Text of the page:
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A baby's placenta starts to form early on in pregnancy. Although we rarely gives this unique organ any thought, it plays an essential role in keeping your baby nourished, as well as protecting her from diseases.

Unfortunately, the placenta does not always do its job properly. What are the placental complications that can crop up during pregnancy, and what happens if you have any of them?  

If you are not sure about the placenta's role during pregnancy, you may like to read: What does the placenta do? Now, let's move on to what can go wrong with a placenta. Are you currently pregnant? Then don't worry about the functioning of your placenta, because problems will either be diagnosed during regular prenatal care, once you have symptoms, or after delivery. There is nothing you can do to stop placental problems from occurring, but proper care will help in all cases.

Placental insufficiency

This complication, basically, "does what it says on the tin". In the case of placental insufficiency, the placenta does not supply the necessary amount of nutrients and oxygen to the baby. The placenta either didn't develop properly in the first place, or it was damaged. This can be connected to maternal blood supply issues.

Intrauterine growth restriction

In the case of intrauterine growth restriction, the baby is small for gestational age, and her head is often abnormally large. IUGR can be caused by other things, like chromosomal abnormalities, as well, but is often a consequence of placental insufficiency the baby cannot grow according to schedule because she isn't receiving everything she needs from the placenta.


This dangerous pregnancy condition is characterized by a dangerously high maternal blood pressure. Although nobody is sure what causes pre-eclampsia, we include it in the list of placental complications because placental insufficiency is linked to the development of pre-eclampsia.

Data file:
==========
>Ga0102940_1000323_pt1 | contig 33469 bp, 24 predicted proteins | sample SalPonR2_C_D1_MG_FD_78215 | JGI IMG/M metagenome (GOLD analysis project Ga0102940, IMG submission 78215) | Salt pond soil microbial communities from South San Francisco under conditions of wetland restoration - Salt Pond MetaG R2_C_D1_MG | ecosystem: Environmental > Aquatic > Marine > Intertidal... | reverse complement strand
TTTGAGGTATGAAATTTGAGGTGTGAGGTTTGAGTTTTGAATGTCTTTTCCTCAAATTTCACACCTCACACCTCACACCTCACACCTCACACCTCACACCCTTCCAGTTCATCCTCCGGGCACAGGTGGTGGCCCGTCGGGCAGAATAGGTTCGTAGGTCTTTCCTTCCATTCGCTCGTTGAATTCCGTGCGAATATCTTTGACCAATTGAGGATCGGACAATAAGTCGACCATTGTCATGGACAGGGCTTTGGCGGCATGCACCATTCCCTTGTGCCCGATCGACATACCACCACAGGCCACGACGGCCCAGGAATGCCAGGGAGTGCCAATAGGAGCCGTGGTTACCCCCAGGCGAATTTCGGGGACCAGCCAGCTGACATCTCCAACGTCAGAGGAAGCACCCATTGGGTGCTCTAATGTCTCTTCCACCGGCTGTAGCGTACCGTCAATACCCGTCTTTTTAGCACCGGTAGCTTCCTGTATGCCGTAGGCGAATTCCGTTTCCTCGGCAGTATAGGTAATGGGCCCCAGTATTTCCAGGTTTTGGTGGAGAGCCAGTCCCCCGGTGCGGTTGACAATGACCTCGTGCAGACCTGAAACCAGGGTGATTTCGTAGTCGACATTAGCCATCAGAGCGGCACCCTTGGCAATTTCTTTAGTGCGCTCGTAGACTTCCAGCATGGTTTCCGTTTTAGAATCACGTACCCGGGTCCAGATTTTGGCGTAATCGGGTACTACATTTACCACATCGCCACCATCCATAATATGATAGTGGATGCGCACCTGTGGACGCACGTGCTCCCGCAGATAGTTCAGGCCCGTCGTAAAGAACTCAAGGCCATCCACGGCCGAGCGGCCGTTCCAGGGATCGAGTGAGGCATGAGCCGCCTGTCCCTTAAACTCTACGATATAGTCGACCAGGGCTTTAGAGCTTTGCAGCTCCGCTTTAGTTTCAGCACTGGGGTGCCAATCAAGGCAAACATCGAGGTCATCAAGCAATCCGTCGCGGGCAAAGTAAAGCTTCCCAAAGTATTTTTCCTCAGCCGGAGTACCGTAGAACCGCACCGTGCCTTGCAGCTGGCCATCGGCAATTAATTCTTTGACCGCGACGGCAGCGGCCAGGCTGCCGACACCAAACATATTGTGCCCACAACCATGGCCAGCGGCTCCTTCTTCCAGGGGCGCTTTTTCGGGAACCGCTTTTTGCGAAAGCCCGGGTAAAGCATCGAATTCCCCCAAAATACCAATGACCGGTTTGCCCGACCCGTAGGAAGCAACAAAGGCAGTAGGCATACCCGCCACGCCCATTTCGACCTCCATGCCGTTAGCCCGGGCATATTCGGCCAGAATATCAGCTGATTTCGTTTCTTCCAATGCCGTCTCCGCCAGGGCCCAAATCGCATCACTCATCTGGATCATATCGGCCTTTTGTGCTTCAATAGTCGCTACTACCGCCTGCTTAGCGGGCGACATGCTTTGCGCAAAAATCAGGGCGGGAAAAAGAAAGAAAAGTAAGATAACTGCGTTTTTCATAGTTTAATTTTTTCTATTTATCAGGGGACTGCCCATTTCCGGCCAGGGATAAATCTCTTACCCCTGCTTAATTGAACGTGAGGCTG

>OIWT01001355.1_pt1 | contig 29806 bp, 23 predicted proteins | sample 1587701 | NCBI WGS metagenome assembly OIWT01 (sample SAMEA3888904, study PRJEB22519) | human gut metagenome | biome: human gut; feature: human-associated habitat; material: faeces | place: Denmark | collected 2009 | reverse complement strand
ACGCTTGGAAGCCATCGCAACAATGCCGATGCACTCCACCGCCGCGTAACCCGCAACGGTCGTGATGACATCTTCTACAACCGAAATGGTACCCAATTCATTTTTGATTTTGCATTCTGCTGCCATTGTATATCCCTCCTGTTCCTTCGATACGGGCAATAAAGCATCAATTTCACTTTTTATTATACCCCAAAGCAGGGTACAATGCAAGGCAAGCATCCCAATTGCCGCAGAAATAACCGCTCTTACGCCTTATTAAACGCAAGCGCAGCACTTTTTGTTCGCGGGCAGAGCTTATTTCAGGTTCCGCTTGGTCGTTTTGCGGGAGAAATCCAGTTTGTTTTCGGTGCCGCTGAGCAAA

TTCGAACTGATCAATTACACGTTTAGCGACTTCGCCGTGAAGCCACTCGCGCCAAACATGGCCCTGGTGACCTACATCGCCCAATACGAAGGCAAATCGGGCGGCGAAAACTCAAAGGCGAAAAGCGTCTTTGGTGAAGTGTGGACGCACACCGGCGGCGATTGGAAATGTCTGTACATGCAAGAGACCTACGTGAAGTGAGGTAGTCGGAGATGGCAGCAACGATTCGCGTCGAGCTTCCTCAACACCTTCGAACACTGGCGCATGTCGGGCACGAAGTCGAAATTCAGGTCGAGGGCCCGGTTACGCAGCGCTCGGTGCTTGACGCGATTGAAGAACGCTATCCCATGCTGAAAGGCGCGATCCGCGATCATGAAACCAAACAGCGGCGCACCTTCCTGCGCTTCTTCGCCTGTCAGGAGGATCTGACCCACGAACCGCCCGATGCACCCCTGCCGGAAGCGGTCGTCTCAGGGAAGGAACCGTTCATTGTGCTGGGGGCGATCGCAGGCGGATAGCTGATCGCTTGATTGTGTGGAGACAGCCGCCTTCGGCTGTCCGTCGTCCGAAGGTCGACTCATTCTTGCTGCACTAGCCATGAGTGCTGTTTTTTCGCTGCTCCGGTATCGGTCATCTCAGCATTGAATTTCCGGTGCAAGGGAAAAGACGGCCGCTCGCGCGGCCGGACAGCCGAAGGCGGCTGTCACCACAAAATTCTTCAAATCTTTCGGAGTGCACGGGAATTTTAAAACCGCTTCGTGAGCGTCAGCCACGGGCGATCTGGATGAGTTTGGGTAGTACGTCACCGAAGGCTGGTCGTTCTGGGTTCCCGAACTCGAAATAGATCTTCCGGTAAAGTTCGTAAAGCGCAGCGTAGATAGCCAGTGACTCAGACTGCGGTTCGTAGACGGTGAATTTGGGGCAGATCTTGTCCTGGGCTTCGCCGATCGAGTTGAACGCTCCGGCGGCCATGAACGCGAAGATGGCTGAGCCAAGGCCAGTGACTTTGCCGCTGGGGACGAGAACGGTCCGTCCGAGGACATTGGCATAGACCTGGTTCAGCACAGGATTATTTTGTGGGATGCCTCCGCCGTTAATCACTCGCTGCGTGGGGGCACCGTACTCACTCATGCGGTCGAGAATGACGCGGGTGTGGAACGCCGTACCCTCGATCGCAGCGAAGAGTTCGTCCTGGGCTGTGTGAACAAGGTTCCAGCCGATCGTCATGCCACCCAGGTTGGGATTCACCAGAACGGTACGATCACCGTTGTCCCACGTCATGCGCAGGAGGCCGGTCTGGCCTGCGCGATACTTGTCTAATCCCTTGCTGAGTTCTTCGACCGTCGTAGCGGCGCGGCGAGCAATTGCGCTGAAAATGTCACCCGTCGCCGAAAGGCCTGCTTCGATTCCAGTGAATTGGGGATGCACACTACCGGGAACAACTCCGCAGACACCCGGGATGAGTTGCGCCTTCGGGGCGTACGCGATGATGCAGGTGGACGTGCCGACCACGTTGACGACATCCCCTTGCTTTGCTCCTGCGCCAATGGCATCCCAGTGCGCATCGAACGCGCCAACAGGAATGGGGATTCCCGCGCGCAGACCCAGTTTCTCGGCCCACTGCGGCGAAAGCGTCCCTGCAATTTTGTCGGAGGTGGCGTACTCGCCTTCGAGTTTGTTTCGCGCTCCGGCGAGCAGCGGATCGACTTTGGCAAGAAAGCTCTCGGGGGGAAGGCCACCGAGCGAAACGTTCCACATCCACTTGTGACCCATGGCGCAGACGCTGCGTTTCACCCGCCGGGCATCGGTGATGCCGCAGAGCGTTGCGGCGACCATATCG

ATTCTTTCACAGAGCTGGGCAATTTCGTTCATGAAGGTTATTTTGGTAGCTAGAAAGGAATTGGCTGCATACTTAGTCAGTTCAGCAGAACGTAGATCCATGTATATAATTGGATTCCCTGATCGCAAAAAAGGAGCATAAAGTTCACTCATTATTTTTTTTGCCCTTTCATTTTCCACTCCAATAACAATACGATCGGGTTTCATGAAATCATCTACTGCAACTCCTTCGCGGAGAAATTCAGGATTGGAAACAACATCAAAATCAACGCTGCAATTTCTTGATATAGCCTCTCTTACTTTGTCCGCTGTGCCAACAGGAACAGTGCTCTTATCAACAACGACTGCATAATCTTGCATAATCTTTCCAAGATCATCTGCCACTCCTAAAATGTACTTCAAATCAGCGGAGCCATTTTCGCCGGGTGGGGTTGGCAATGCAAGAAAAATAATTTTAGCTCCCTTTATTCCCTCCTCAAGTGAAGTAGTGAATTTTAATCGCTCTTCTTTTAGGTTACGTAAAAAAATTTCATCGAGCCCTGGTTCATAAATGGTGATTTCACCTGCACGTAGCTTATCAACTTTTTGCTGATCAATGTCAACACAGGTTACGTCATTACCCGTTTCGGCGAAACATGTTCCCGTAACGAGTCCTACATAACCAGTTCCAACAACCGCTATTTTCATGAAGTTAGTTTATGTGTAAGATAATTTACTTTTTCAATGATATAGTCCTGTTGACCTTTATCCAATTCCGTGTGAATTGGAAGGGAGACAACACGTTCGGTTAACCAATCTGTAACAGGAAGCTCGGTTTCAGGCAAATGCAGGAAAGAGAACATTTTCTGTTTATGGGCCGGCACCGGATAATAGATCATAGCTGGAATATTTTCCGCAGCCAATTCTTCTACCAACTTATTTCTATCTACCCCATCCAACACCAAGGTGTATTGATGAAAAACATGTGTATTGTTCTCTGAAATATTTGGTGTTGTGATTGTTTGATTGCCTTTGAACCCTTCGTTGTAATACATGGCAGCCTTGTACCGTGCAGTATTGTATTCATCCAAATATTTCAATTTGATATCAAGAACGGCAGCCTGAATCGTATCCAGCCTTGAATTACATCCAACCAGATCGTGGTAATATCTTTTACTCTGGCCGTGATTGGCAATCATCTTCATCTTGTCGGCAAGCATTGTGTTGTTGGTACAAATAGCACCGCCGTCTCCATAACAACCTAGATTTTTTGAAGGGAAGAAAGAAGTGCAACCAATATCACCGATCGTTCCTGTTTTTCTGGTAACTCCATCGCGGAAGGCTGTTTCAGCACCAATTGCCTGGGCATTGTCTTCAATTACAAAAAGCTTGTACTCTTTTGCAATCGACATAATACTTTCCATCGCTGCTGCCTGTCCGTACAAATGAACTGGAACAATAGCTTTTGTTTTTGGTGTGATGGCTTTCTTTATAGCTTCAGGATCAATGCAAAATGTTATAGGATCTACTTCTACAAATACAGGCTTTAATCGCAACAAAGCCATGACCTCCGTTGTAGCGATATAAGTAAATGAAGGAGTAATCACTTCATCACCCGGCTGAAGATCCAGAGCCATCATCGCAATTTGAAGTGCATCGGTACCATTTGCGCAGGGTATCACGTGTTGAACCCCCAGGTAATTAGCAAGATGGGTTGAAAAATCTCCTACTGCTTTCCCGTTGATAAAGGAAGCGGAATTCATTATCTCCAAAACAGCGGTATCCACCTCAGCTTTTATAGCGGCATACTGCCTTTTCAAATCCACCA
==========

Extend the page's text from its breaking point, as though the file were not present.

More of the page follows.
Placenta previa

When the placenta covers the opening to the uterus the cervix the baby will not be able to be born vaginally. In addition this condition, called placenta previa, often causes bleeding during pregnancy, and may put a woman at risk of miscarriage. A low-lying placenta during the early stages of the second trimester may not mean placenta previa, because the placenta may "move up" as the uterus grows. Women diagnosed with placenta previa will need to schedule a c-section before natural labor starts.

Placenta accreta

With placenta accreta, the placenta is buried in the uterine wall deeper than usual. There are various degrees of this condition, and depending on its severity the placenta will have trouble coming loose after delivery of the baby, or the placenta is buried so deep that a hysterectomy is required. Unfortunately, doctors are rarely able to diagnose this condition before childbirth.

Placental abruption

When the placenta starts detaching from the uterine wall during pregnancy or during labor, it is called a placental abruption. The abruption can be partial or total, and in the latter case, the baby will remain without oxygen. Symptoms including blood loss, pain, and a very hard uterus.

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